Regardless of the subject of your query, we will almost invariably be able to quickly put you in contact with the appropriate source of information or help. What follows however, is a list of the most common practical issues that need to be addressed following a bereavement:
Organisations to inform:
Car insurance company - if you are insured to drive the car under the deceased person's name, you immediately cease to be legally insured. Ask the insurance company to issue a temporary cover-note, pending permanent alteration to the policy or disposal of the vehicle.
Driving License - you should return the deceased's driving license to the D.V.L.A. Vehicle Registration Documents should also be returned to change the details of ownership if you are keeping the vehicle.
Home/contents insurer - to ensure cover continues where necessary.
The deceased's G.P./Doctor's surgery - if they are not already aware - so their records can be amended.
Hospital/Doctor's/Dentist's/optician's etc. appointments will need to be cancelled, and the deceased's name removed from their lists.
Social Services Department - If the deceased was receiving meals-on-wheels, home help, or day-centre care or had an appliance or piece of equipment issued by the Department.
Council Housing Department / Private landlord - if the person who has died was living in a Council house or alternatively in privately rented accommodation.
Local Council (Council tenants or private homeowners) - if the person who has died was receiving Housing Benefit and/or Council Tax Benefit, and also to alter Council Tax payments
Social Security Office - you may be entitled to alteration to your pension, or bereavement benefit, etc. See also "Certificates the Registrar will issue" in previous section.
The Inland Revenue / Local Tax Office - if you know which Tax Office dealt with the deceased's tax affairs then you should contact that office. The address and tax reference may be among the deceased's papers, for instance on recent tax forms. If you do not know which Tax Office dealt with the deceased's tax affairs, then contact the Tax Office nearest to the deceased's home address. It will help if you can provide the deceased's National Insurance number, which can be found on the pension book or an old pay slip.
Any employer or trade union - there may be entitlement to pension or death benefit payments.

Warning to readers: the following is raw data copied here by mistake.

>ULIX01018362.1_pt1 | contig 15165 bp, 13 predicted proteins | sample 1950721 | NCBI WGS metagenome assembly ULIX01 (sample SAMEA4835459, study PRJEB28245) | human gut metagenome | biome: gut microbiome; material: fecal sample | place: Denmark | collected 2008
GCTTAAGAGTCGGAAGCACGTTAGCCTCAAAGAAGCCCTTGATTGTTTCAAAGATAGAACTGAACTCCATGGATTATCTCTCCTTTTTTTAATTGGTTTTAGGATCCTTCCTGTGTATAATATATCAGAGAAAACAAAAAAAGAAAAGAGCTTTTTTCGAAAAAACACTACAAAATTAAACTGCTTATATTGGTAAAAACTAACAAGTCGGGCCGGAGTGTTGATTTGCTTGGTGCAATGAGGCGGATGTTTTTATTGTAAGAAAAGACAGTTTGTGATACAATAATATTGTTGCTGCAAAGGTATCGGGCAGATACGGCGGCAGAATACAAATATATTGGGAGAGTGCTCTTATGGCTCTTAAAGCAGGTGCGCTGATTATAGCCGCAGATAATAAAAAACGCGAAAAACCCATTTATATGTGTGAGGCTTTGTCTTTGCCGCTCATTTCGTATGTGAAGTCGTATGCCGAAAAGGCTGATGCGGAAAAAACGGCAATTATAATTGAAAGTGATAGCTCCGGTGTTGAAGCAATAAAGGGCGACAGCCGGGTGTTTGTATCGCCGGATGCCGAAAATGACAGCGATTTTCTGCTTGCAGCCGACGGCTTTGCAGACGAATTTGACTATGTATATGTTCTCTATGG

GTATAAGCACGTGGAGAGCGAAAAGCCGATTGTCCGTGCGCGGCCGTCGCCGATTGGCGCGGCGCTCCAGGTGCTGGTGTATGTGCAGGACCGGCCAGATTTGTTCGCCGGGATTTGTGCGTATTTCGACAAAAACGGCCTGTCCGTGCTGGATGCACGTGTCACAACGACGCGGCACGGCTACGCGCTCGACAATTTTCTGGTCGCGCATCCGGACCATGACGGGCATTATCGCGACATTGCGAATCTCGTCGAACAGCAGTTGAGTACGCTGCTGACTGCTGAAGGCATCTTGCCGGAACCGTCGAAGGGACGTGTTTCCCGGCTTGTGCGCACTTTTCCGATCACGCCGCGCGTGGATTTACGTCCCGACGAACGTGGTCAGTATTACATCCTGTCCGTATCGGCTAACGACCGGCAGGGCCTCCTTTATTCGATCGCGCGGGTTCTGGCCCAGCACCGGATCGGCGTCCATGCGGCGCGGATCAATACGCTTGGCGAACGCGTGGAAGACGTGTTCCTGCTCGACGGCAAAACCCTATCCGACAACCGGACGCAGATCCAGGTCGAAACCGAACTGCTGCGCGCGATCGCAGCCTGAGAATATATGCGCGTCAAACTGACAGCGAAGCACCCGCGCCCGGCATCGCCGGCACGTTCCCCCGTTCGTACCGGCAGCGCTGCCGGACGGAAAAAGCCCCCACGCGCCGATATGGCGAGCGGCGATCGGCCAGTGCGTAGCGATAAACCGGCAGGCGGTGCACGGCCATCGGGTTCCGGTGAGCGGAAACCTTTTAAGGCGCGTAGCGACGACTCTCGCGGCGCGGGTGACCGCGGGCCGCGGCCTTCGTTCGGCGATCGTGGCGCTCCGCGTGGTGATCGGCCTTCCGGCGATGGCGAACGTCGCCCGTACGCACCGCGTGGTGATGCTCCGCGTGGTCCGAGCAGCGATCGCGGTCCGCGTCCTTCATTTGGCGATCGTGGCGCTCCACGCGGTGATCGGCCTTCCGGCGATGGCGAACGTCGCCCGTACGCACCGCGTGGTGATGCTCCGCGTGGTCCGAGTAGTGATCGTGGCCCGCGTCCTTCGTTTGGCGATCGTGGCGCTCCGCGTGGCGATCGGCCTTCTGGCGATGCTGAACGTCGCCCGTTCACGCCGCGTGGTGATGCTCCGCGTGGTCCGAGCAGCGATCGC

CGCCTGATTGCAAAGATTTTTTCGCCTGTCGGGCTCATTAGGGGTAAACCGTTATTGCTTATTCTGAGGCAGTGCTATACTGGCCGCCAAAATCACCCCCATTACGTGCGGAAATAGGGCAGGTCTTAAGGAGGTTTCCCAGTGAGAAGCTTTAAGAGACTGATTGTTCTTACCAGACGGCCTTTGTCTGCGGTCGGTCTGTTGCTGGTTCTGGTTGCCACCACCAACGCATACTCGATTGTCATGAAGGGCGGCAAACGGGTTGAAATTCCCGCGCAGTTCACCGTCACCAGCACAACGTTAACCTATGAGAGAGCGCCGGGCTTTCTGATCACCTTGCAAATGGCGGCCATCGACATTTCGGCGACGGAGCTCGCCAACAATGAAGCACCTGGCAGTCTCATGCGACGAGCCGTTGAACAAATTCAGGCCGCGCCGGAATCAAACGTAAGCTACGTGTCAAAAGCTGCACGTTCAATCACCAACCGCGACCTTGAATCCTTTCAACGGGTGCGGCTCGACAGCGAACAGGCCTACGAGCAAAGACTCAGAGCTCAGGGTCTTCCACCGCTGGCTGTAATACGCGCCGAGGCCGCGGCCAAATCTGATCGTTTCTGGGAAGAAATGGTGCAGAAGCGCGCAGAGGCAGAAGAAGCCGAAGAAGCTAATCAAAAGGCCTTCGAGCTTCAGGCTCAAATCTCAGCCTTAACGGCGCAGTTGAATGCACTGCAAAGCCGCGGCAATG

The deceased's bank(s) or building society(s) - accounts may need to be closed and any joint accounts will need to be amended.
Any company or personal pension provider.
Investments - Premium Bonds are not transferable. The Post Office will issue you with a form that needs to be sent to the Bonds and Stocks Office. For further advice on investments, stocks and shares etc. we suggest that you consult a financial advisor or accountant.
Credit Card companies - to cancel cards the deceased held.
Store Cards - customer loyalty / charge cards will need to be cancelled.
Gas, electricity, water, telephone, and cable/satellite television providers - to cancel accounts or change account holder details.
The Post Office - so that they can redirect the deceased person's mail to the person who will be responsible for the deceased's estate / affairs.
DOCUMENTS TO BE RETURNED:
Grief support / counselling.
In the majority of instances, with the support of family and/or friends, the process of recovery from bereavement often occurs naturally, albeit over a period of time. However, the forms grieving can take, and reactions to bereavement in general, are unique to each individual person.
If you feel that you would like further support at any level, we can put you in contact with suitable grief support groups/organizations or even help you to explore the possibility of professional bereavement counselling. Likewise, there are many organizations specializing in specific kinds of bereavement, e.g. the death of a child, bereavement through sudden or violent death, etc. Please ask us if you would like to know more. In addition to the help we can give you, if you feel that you are struggling to cope following bereavement, we would always strongly advise - particularly in the early stages - that you also consult your G.P. for advice and support.